It’s rare that a film with such efficient storytelling could flounder for nearly two hours.
Set in Quebec’s Irenee-les-Neiges, population 215, a death, and of someone so young, will reverberate throughout the town for ages to come. The only thing with a greater impact is the dead gradually rising to meander about our snowy haven.
Ghost Town Anthology begins with six or so abrupt, mostly wordless and idyllically efficient ways to impart a story. Commencing with a car crash killing Simon, the inconsolable reaction of his brother, the funeral, it’s aftermath and two successive new year’s sequences, all taking place over the space of several minutes, the narrative here is textbook methodical, coherent and tells us everything we need to know in so little words.
The remaining hundred or so minutes are that converse as proceedings takes near an hour to build to their quintessential reveal and through line. This near entire act feasibly one that could just as well have been absent from the final cut, there are only so many relevant characters and personalities in this town we need to know and we become accustomed to all the memorable ones in the opening segment. Dispensing with time through needless character building and lax jump scares recurring prominently within one central figure’s house, when the story does turn happenings prove just as uneventful.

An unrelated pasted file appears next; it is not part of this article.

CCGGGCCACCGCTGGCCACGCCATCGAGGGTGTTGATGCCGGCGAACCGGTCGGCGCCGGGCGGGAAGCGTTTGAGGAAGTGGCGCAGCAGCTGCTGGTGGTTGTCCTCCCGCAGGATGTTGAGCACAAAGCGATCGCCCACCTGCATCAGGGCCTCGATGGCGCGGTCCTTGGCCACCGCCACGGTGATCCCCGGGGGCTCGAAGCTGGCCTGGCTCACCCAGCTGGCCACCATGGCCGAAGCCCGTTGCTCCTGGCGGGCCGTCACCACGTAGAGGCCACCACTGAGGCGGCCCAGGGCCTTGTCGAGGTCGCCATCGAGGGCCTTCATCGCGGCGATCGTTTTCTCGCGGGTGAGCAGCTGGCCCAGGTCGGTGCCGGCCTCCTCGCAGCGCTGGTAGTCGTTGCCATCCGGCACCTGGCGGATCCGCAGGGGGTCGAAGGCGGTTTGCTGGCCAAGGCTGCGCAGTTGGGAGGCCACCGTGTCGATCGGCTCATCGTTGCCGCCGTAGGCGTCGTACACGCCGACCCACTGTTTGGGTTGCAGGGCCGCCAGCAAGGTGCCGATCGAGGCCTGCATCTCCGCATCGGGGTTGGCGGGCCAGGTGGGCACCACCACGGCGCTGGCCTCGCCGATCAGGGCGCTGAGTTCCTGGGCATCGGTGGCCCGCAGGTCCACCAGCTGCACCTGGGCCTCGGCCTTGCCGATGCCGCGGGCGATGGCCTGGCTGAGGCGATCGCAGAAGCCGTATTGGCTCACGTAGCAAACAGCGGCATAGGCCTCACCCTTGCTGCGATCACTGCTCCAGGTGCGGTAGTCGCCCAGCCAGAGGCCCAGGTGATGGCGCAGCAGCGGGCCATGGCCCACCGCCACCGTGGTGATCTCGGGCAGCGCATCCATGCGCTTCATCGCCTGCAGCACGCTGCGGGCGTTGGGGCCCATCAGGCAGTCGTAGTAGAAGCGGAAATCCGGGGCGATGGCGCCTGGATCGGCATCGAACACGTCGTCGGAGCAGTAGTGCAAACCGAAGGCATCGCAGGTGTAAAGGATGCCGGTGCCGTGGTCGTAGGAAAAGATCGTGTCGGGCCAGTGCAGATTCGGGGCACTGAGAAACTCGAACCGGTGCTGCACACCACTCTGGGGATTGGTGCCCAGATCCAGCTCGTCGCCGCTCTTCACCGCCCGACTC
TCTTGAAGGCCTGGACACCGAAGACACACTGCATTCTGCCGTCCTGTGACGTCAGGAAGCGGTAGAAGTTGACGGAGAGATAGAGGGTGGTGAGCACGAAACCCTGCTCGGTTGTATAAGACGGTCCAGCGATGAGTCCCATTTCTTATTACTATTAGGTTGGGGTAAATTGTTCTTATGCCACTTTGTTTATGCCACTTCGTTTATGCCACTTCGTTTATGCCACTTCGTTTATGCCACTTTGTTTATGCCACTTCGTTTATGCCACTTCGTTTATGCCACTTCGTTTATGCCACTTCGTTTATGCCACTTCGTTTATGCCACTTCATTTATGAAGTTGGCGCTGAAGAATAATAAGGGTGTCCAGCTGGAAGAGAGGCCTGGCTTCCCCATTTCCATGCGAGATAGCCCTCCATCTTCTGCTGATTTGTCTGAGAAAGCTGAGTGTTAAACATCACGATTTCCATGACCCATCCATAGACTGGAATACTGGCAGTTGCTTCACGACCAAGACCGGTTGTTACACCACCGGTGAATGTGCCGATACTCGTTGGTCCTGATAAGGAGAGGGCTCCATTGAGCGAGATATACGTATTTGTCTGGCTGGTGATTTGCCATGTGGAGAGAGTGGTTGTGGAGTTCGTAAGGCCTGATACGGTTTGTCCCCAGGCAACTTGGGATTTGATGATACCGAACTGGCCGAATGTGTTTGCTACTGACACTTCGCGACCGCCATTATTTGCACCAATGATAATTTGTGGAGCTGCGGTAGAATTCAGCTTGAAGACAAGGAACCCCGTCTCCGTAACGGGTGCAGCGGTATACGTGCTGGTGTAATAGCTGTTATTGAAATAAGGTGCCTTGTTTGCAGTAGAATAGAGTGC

Varied recurrences of undead sightings give us little insight and less so when the film in its penultimate stage veers into obviously symbolic if perpetually oblique, bleak territory. The one very apparent metaphor at it’s centre is however the systematic urbanisation of Quebecois regions and towns such as this one leading to, well, you guessed it, ghost towns.
It’s perfectly fine for a film to be selectively inscrutable but to be so nebulous in its storytelling and depiction of whatever these reanimated folk are doing, without too fulfilling any real or fairly discernible arc, invites not so much speculation and wonder but tiredness and regrettably disinterest.